Kids won’t be stone faced and will definitely stick with this delightful story about friendship.

STICK AND STONE

BEST FRIENDS FOREVER!

From the Stick and Stone series

When you search for family—and discover it’s always been there.

The pals introduced in Stick and Stone’s first eponymous outing (2015) set out on a quest for Stick’s literal family tree. From what kind of tree did he break off? Oak, spruce, willow? The duo ventures forth, determined to find Stick’s origins, traversing bodies of water, forests, valleys, and mountains. Though surrounded by trees, Stick can’t find his familial roots. Soon, things turn ominous: Darkness falls, shadows and strange noises become unnerving, and the terrified pair realizes they’re lost. No fear, though. They eventually return safely, and Stone helps disconsolate Stick understand who his family is and always has been—and that differences don’t matter. This sweetly adorable story, expressed textually through simple, jaunty verse, conveys the reassuring message that family and true friends always (ahem) stick by you when you need them. The bright illustrations, aptly set mostly in nature, are equally endearing, with the protagonists exuding optimism and cheerfulness (except during that scary forest adventure). They register a broad range of expressions, though their faces are created merely from dots and curves denoting broad smiles. Brownish Stick bears pairs of short, chunky projectiles connoting limbs; his tilted head resembles a wizard’s cap. Stone is orange-brown and looks like a rotund meatball. Endpapers feature numerous smiling iterations of Stick representing branches from different trees; included labels and leaves show variances.

Kids won’t be stone faced and will definitely stick with this delightful story about friendship. (Picture book. 4-7)

Pub Date: Sept. 7, 2021

ISBN: 978-0-358-47302-2

Page Count: 48

Publisher: Clarion Books

Review Posted Online: June 16, 2021

Kirkus Reviews Issue: July 1, 2021

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Slight and contrived.

LITTLE TACO TRUCK

A little orange food truck parks in the same place every day, bringing tacos to hungry construction workers—till one morning, a falafel truck takes his spot.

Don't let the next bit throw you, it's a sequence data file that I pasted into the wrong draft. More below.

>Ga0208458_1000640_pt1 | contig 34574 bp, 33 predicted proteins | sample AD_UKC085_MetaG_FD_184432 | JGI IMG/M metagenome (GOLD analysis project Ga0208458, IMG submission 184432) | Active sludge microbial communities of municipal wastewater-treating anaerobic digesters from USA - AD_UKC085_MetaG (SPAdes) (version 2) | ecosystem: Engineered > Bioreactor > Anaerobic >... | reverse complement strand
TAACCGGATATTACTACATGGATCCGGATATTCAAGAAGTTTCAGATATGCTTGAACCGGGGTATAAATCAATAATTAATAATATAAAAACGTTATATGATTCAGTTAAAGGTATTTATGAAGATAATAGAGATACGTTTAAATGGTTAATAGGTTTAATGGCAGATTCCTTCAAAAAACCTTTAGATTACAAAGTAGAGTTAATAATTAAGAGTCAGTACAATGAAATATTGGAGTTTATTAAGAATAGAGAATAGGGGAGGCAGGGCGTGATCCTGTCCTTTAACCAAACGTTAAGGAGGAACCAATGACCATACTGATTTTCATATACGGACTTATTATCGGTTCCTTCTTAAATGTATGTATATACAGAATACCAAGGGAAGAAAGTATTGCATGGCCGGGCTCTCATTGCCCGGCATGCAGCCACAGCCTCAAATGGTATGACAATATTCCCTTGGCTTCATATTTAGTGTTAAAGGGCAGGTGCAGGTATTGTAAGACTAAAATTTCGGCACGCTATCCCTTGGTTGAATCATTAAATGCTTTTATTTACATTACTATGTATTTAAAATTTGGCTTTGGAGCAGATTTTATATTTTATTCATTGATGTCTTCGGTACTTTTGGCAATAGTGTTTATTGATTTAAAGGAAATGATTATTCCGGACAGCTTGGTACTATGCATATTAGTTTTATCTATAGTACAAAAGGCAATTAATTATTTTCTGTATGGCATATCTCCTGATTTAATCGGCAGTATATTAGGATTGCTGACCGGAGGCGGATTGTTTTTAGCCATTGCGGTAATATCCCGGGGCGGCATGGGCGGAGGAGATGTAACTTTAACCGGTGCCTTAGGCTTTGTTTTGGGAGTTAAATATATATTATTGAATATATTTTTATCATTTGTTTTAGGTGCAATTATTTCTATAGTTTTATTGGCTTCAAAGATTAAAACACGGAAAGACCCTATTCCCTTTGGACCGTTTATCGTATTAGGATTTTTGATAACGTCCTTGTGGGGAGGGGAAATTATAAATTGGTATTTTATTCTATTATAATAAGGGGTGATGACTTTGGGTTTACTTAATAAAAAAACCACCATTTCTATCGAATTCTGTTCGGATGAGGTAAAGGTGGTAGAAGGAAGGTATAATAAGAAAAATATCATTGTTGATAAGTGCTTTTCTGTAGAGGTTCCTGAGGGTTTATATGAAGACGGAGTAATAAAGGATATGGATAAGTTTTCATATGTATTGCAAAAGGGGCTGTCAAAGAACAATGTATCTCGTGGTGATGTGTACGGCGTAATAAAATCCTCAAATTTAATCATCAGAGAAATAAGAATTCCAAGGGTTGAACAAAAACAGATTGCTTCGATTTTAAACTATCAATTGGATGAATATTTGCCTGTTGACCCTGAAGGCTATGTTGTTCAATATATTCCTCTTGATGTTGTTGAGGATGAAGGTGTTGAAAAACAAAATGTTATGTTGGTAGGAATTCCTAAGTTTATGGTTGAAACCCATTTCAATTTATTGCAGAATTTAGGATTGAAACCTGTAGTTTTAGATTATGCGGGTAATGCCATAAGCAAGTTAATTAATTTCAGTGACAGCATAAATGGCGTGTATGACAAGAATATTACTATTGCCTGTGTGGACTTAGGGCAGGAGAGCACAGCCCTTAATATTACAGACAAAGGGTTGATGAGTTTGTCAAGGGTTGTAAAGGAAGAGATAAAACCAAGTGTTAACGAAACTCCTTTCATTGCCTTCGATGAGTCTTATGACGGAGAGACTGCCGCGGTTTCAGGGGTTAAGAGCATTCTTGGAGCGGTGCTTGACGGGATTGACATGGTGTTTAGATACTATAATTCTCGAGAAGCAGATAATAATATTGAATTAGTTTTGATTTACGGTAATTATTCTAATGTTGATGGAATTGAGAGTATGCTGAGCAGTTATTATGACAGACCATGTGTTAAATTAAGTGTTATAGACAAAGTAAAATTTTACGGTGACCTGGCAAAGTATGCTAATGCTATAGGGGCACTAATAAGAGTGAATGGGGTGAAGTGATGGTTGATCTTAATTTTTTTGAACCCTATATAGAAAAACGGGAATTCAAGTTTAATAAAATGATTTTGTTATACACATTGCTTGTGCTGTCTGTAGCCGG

Miss Falafel then brings by more of her friends, crowding out the taco truck. Little Taco Truck whines and cries, but after four days of being shut out by the bigger trucks, he finally takes the initiative. He spends the night in his former parking space, defending his territory when the other trucks arrive. The rest immediately apologize, and after some creative maneuvering, everyone fits—even the newly arrived noodle truck. Valentine’s naïve call for cooperation glosses over the very real problem of urban gentrification represented by the flood of bigger and better-equipped trucks taking over the neighborhood. When the taco truck is the only game in town, the food line consists of hard-hatted construction workers. Then, as falafel, arepa, gelato, hot dog, and gumbo trucks set up shop, professionals and hipsters start showing up. (All the customers are depicted as animals.) The author also inadvertently equates tacos with a lack of sophistication. “ ‘Hola, Miss Fal…Fal…’ Little Taco Truck tried to sound out the words on the side of the other truck.” Sadly, the truck sells Americanized crisp-shelled tacos. Even the glossary ignores the culinary versatility and cultural authenticity of the soft taco with this oversimplified and inaccurate definition: “A crispy Mexican corn pancake folded or rolled around a filling of meat, beans, and cheese.”

Slight and contrived. (Picture book. 4-7)

Pub Date: April 2, 2019

ISBN: 978-1-5247-6585-9

Page Count: 40

Publisher: Schwartz & Wade/Random

Review Posted Online: Jan. 15, 2019

Kirkus Reviews Issue: Feb. 1, 2019

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This seemingly simple tale packs a satisfying emotional punch. Scarily good! (Picture book. 4-7)

LOVE MONSTER

Monster lives in Cutesville, where he feels his googly eyes make him unlovable, especially compared to all the “cute, fluffy” kittens, puppies and bunnies. He goes off to find someone who will appreciate him just the way he is…with funny and heartwarming results.

A red, scraggly, pointy-eared, arm-dragging monster with a pronounced underbite clutches his monster doll to one side of his chest, exposing a purplish blue heart on the other. His oversized eyes express his loneliness. Bright could not have created a more sympathetic and adorable character. But she further impresses with the telling of this poor chap’s journey. Since Monster is not the “moping-around sort,” he strikes out on his own to find someone who will love him. “He look[s] high” from on top of a hill, and “he look[s] low” at the bottom of the same hill. The page turn reveals a rolling (and labeled) tumbleweed on a flat stretch. Here “he look[s] middle-ish.” Careful pacing combines with dramatic design and the deadpan text to make this sad search a very funny one. When it gets dark and scary, he decides to head back home. A bus’s headlights shine on his bent figure. All seems hopeless—until the next page surprises, with a smiling, orange monster with long eyelashes and a pink heart on her chest depicted at the wheel. And “in the blink of a googly eye / everything change[s].”

This seemingly simple tale packs a satisfying emotional punch. Scarily good! (Picture book. 4-7)

Pub Date: Dec. 31, 2013

ISBN: 978-0-374-34646-1

Page Count: 32

Publisher: Farrar, Straus and Giroux

Review Posted Online: Sept. 18, 2013

Kirkus Reviews Issue: Oct. 1, 2013

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